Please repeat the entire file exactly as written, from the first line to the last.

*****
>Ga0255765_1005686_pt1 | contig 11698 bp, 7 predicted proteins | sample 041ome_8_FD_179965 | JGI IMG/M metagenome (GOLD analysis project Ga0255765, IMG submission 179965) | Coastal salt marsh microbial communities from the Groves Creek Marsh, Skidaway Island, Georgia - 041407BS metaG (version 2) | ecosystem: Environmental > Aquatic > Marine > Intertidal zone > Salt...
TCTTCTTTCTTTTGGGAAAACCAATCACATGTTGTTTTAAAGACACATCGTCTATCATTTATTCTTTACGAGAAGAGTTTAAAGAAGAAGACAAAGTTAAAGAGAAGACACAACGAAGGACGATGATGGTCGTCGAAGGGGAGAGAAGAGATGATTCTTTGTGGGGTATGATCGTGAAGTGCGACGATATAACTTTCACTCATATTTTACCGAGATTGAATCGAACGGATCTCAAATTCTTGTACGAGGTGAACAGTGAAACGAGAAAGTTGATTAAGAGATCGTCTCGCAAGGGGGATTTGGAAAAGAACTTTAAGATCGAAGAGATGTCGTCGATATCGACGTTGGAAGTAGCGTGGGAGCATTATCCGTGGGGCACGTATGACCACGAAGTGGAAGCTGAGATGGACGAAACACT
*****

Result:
>Ga0255765_1005686_pt1 | contig 11698 bp, 7 predicted proteins | sample 041ome_8_FD_179965 | JGI IMG/M metagenome (GOLD analysis project Ga0255765, IMG submission 179965) | Coastal salt marsh microbial communities from the Groves Creek Marsh, Skidaway Island, Georgia - 041407BS metaG (version 2) | ecosystem: Environmental > Aquatic > Marine > Intertidal zone > Salt...
TCTTCTTTCTTTTGGGAAAACCAATCACATGTTGTTTTAAAGACACATCGTCTATCATTTATTCTTTACGAGAAGAGTTTAAAGAAGAAGACAAAGTTAAAGAGAAGACACAACGAAGGACGATGATGGTCGTCGAAGGGGAGAGAAGAGATGATTCTTTGTGGGGTATGATCGTGAAGTGCGACGATATAACTTTCACTCATATTTTACCGAGATTGAATCGAACGGATCTCAAATTCTTGTACGAGGTGAACAGTGAAACGAGAAAGTTGATTAAGAGATCGTCTCGCAAGGGGGATTTGGAAAAGAACTTTAAGATCGAAGAGATGTCGTCGATATCGACGTTGGAAGTAGCGTGGGAGCATTATCCGTGGGGCACGTATGACCACGAAGTGGAAGCTGAGATGGACGAAACACT